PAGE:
Silverbill Finch (african)
The sexes are similar, and the only way to tell the sex of the birds is to wait for the male to sing its soft warbling song. Females will of course lay eggs. I was lucky with my first Silverbills since they had been DNA sexed.
Silverbills will prefer the larger seeds of a parakeet mix to the smaller seeds commonly found in most finch mixes. They like the large white prosso almost exclusively and will leave the canary and oats groats behind in the mix. I now provide them with just the single seed of white prosso and have much less waste. They seem to have no interest in any kind of soft food. In the larger colony where they are housed with other mannikins, I do provide my egg food mix (Roy’s egg food) , but for breeding pairs I mostly supplied them with a commercial dry mix. They don’t seem to be interested in any of it and are not even interested in greens or soaked seeds. Some breeders report that their Silverbills will eat other foods so I keep trying. I offer my regular moist egg food mix to the breeding pairs when the young fledge in hopes that they will begin eating it. A few young that were raised under Society finches do readily take the egg food mix since they were raised on it. This should be a great benefit to their young. They should be given access to grit, and calcium in the form of crushed egg shells, crushed oyster shells and cuttlebone.
The African Silverbill is a ready breeder. One of the easier members of the Lonchura family to encourage to breed. Very little needs to be done for them other than provide a quiet breeding area with some half-open nestboxes. They are a timid species and do not like the intrusions of frequent nest inspections, but a peek every now and again after the eggs are laid and when the chicks hatch is not too much of a problem. After banding the chicks at around 12 days though, leave the nest alone.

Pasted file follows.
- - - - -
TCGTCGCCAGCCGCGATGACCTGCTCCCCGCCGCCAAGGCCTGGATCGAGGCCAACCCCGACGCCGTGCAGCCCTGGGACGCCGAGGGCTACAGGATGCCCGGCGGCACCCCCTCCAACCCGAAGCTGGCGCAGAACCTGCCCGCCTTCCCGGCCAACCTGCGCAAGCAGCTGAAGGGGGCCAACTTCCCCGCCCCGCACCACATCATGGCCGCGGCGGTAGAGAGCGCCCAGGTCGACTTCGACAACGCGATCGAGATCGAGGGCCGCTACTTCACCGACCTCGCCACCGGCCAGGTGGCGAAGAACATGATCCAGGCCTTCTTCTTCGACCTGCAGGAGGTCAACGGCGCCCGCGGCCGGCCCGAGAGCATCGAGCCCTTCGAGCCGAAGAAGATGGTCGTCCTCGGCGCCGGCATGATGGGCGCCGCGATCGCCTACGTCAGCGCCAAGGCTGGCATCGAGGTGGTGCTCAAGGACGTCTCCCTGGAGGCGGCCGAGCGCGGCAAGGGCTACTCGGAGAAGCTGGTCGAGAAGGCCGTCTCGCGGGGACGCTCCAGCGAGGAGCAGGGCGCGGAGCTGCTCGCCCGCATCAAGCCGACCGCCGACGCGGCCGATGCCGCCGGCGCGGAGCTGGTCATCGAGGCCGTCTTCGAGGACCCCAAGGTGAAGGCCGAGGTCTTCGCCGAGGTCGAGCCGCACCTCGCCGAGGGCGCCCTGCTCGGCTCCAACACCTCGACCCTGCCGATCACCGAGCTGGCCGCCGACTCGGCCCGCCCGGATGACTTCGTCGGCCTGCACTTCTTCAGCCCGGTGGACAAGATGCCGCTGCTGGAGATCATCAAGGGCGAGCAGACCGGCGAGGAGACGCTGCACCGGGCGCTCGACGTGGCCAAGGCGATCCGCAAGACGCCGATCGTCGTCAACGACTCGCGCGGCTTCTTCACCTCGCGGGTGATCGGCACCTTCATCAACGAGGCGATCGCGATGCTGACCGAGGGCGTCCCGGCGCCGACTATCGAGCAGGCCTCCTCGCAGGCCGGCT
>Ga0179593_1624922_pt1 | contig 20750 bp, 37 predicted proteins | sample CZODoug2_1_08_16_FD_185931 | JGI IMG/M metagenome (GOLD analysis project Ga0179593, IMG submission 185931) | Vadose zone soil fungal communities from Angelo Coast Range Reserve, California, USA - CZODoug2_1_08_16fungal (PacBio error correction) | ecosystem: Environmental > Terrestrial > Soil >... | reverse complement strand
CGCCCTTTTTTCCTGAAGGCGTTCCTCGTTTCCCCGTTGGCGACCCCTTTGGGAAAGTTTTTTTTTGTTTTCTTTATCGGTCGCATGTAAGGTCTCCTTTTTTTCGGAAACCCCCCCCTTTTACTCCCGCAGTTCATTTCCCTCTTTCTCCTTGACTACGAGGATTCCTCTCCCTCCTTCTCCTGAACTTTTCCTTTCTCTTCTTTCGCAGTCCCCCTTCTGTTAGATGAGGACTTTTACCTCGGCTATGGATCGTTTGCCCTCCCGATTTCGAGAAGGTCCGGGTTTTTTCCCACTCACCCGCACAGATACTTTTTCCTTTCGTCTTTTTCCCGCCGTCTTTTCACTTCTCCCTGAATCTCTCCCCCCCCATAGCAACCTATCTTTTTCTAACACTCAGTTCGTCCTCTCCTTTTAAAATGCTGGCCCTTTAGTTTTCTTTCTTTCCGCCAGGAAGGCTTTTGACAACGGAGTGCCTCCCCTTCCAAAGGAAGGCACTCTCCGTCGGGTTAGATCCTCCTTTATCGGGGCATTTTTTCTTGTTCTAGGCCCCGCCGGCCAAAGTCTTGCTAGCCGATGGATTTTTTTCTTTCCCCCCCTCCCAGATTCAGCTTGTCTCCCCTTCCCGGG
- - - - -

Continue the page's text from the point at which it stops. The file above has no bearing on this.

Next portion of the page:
I provided them with a standard half-open nest box and gave them plenty of cocnut fiber for nesting material. Typical of mannikins, they wove a nice ball nest with a narrow entrance directed to one side or the other of the opening in the box. Clutches ranged from 4-6 eggs and incubation was shared by both sexes, often with both in the box. Incubation is approximately 13 days. The young are dark and do not have much fuzz on them at all. Their begging pattern is similar to Cutthroats and Redheads in that they have a very large gape and stretch their heads straight up. They may change this as they age to the more typical estrildid pattern of turning the head and bending down low, but I only observed them at the young age. Begging outside the nest was typical of estrildids. The young fledge at about 20 days and are independent after approximately 2 weeks, but it’s always better to be cautious and not remove them before 3 weeks. The usually will return to the nest at night with the parents during this time and there usually is no problem with keeping the young with the adults. The only reason to usually remove the young is so that the parents can get back to raising the next clutch.